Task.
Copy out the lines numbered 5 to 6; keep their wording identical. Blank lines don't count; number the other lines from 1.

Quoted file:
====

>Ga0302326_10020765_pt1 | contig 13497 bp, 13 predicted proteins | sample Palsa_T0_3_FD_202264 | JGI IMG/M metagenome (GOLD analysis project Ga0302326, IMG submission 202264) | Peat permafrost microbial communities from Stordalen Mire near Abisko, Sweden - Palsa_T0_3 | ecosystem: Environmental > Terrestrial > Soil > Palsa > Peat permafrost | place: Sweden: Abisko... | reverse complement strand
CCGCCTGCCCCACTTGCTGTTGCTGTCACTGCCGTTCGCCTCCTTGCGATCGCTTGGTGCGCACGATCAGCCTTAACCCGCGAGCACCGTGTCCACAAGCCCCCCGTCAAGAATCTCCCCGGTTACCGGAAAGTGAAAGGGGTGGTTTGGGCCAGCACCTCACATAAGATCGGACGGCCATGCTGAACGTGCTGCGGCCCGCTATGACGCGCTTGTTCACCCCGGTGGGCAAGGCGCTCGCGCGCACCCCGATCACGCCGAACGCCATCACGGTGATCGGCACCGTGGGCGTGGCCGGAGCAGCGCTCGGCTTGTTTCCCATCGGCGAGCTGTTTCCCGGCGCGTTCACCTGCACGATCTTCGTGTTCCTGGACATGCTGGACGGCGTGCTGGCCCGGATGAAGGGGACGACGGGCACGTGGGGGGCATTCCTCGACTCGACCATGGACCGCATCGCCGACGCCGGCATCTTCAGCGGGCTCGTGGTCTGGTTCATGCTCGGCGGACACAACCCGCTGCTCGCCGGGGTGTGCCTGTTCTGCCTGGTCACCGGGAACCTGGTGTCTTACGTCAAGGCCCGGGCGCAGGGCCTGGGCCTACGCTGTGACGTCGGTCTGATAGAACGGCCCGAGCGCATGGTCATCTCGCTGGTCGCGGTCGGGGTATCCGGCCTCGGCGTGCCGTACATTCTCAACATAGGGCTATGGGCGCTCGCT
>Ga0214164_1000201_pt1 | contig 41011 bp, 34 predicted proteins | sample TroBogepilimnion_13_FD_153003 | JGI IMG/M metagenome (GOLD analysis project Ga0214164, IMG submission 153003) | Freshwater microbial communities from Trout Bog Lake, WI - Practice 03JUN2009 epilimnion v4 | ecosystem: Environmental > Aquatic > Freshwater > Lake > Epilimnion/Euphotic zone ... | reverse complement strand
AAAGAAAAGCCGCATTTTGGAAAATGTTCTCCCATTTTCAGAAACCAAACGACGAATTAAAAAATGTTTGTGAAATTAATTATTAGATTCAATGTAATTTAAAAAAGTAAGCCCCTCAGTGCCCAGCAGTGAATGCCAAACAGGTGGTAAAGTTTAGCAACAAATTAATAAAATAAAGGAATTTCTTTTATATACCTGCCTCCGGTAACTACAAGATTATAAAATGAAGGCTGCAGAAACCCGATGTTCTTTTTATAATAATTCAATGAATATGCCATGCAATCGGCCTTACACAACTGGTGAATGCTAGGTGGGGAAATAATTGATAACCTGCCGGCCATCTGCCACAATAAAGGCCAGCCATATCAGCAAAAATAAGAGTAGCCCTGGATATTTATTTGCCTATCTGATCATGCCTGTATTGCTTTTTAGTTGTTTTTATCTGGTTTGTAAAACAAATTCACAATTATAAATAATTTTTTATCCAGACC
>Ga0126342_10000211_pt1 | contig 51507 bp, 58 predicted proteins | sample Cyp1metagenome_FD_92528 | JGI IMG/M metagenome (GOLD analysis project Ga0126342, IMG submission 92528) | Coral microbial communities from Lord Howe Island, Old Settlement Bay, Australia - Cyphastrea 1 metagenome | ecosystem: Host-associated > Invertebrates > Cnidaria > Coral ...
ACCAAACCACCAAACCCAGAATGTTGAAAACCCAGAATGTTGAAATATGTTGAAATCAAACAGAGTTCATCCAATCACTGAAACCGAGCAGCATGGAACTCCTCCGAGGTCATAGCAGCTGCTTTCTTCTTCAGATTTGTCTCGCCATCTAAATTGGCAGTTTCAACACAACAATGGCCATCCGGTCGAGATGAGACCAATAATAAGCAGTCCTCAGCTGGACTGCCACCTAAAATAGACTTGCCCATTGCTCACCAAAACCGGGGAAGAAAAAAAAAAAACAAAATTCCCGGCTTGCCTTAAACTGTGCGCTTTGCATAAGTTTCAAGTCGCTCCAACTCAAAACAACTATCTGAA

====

>Ga0126342_10000211_pt1 | contig 51507 bp, 58 predicted proteins | sample Cyp1metagenome_FD_92528 | JGI IMG/M metagenome (GOLD analysis project Ga0126342, IMG submission 92528) | Coral microbial communities from Lord Howe Island, Old Settlement Bay, Australia - Cyphastrea 1 metagenome | ecosystem: Host-associated > Invertebrates > Cnidaria > Coral ...
ACCAAACCACCAAACCCAGAATGTTGAAAACCCAGAATGTTGAAATATGTTGAAATCAAACAGAGTTCATCCAATCACTGAAACCGAGCAGCATGGAACTCCTCCGAGGTCATAGCAGCTGCTTTCTTCTTCAGATTTGTCTCGCCATCTAAATTGGCAGTTTCAACACAACAATGGCCATCCGGTCGAGATGAGACCAATAATAAGCAGTCCTCAGCTGGACTGCCACCTAAAATAGACTTGCCCATTGCTCACCAAAACCGGGGAAGAAAAAAAAAAAACAAAATTCCCGGCTTGCCTTAAACTGTGCGCTTTGCATAAGTTTCAAGTCGCTCCAACTCAAAACAACTATCTGAA